In the past 25 years, Winslow has written more than a dozen novels, many of them also focused on California, Mexico and the drug trade. The SoCal native specializes in thrillers whose breezy pacing and casual language belie the seriousness of their subject matter. In 1997’s The Death and Life of Bobby Z, a hapless prisoner is asked by the DEA to infiltrate the compound of a deceased drug lord with whom he happens to share a resemblance. In 2006’s The Winter of Frankie Machine, a retired hit man tries to outrun his mob past and a lengthy list of would-be killers. In 2010’s Savages, two best friends and marijuana dealers are recruited by a cartel after their shared girlfriend is kidnapped and held for ransom.
In an interview on ESPN last week, Jerry Seinfeld became the latest comedian to decry a culture of political correctness that he says is ruining stand-up. “I don’t play colleges, but I hear a lot of people tell me don’t go near colleges,” Seinfeld told ESPN Radio host Colin Cowherd. “They’re so PC.”
Seinfeld’s sentiments—which sparked predictable backlash and several op-eds by affronted college students—echoed complaints made by Chris Rock in an interview with New York magazine last year. “I stopped playing colleges, and the reason is because they’re way too conservative,” Rock said. “Not in their political views—not like they’re voting Republican—but in their social views and their willingness not to offend anybody.”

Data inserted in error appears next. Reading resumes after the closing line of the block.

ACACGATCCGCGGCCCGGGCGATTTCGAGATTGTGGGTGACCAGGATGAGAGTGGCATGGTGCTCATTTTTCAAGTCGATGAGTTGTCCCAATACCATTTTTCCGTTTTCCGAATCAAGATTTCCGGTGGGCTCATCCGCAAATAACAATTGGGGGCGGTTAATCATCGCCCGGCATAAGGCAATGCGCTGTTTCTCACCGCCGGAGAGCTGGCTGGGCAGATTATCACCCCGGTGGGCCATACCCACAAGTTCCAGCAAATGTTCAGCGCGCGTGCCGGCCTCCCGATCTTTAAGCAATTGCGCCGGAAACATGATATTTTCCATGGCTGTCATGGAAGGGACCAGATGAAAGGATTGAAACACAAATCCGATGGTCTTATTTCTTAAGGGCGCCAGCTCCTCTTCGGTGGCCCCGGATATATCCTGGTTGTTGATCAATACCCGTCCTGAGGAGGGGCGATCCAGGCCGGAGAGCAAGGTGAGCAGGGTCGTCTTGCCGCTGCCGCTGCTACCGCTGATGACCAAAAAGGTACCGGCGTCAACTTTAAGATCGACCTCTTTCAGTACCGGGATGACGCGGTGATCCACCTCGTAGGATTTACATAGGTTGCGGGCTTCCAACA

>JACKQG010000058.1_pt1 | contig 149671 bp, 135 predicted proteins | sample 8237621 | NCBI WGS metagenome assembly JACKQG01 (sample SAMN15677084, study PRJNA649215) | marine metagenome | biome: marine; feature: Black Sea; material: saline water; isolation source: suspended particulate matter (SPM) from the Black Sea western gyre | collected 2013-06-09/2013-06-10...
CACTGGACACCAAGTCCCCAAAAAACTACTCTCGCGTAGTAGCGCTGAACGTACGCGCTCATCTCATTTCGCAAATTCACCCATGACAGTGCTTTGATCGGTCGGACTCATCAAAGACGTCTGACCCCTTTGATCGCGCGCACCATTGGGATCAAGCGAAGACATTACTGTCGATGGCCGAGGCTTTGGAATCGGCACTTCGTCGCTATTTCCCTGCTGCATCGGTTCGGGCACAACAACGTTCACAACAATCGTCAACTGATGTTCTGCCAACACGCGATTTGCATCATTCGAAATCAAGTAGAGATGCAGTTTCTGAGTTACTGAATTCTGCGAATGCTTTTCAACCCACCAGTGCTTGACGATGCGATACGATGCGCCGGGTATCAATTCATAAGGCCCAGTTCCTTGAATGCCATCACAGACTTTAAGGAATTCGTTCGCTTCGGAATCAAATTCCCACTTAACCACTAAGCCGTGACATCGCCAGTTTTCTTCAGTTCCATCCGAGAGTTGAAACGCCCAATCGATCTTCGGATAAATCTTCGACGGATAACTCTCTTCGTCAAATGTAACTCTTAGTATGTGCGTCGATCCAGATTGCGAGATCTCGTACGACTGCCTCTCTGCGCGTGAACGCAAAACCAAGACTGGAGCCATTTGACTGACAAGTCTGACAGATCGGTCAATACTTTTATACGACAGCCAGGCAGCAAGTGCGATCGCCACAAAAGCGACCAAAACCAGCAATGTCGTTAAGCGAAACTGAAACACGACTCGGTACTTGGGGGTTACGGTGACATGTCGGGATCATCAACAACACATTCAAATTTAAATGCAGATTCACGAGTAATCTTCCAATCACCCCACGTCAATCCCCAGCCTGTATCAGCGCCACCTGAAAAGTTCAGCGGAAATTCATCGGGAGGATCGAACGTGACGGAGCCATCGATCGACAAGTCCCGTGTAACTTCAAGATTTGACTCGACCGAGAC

The comedian outcry against PC culture—Bill Maher, Jeff Ross, Dave Chappelle and others have publicly empathized with complaints about audience oversensitivity—is predicated on a certain belief about comedy: that it’s an art form worth protecting, even when its practitioners cross traditionally sacrosanct lines. “You don’t want comedy watered down; you want it potent,” Ross said during an appearance on HBO’s Real Time last week. “[Comedians] have a responsibility to shine a light on the darkest aspects of society.” (Incidentally, a Comedy Central special in which Ross “roasted” criminals at a maximum-security Texas jail aired on Saturday.)
Stacked up against the cultural institutions of film, music, literature and art, it’s easy to forget the legacy of comedy, which goes back as far as Ancient Greece—or Lenny Bruce, depending on your perspective. After all, we have roughly 84 reality shows focused on singing, and just one—NBC’s middling Last Comic Standing—devoted to stand-up. That’s as many shows about comedy as there are about dog grooming, diving from extreme heights or dating naked.
Sometimes I discover writers whose brains I’d love to poke around in, whose ideas are either so different from mine or so inherently unique that to read something of theirs is like tiptoeing into another universe. If I had to be honest, I’d say these are the authors to whom I generally gravitate—my love of reading started as an escape (from family drama, from friend drama, from my longtime and sometimes overwhelming discomfort in my own skin), and so I’m drawn to books whose perspectives are desperately unfamiliar. I want to be taken somewhere. I want to miss my subway stop and stay up late and cancel brunch plans because of a book. (Despite the obnoxious literary backlash against Stephen King, my SK fondness comes from his ability to inspire such intense fleeting obsessions).